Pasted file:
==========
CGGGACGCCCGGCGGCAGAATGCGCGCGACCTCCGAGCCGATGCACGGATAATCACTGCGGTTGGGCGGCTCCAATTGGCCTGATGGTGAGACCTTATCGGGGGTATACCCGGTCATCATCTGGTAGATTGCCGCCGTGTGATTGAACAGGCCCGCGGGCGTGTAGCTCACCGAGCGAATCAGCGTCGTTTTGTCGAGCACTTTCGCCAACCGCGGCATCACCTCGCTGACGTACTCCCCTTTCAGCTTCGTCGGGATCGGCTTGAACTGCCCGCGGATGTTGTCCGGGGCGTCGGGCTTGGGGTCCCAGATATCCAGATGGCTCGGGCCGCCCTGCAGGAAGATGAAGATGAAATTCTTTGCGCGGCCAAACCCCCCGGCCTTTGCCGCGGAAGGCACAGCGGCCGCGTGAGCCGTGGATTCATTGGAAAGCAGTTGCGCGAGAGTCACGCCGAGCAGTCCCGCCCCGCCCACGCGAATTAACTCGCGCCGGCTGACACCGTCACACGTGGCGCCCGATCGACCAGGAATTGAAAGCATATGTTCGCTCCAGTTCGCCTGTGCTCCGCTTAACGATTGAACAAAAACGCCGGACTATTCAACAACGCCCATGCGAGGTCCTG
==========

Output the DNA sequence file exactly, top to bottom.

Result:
CGGGACGCCCGGCGGCAGAATGCGCGCGACCTCCGAGCCGATGCACGGATAATCACTGCGGTTGGGCGGCTCCAATTGGCCTGATGGTGAGACCTTATCGGGGGTATACCCGGTCATCATCTGGTAGATTGCCGCCGTGTGATTGAACAGGCCCGCGGGCGTGTAGCTCACCGAGCGAATCAGCGTCGTTTTGTCGAGCACTTTCGCCAACCGCGGCATCACCTCGCTGACGTACTCCCCTTTCAGCTTCGTCGGGATCGGCTTGAACTGCCCGCGGATGTTGTCCGGGGCGTCGGGCTTGGGGTCCCAGATATCCAGATGGCTCGGGCCGCCCTGCAGGAAGATGAAGATGAAATTCTTTGCGCGGCCAAACCCCCCGGCCTTTGCCGCGGAAGGCACAGCGGCCGCGTGAGCCGTGGATTCATTGGAAAGCAGTTGCGCGAGAGTCACGCCGAGCAGTCCCGCCCCGCCCACGCGAATTAACTCGCGCCGGCTGACACCGTCACACGTGGCGCCCGATCGACCAGGAATTGAAAGCATATGTTCGCTCCAGTTCGCCTGTGCTCCGCTTAACGATTGAACAAAAACGCCGGACTATTCAACAACGCCCATGCGAGGTCCTG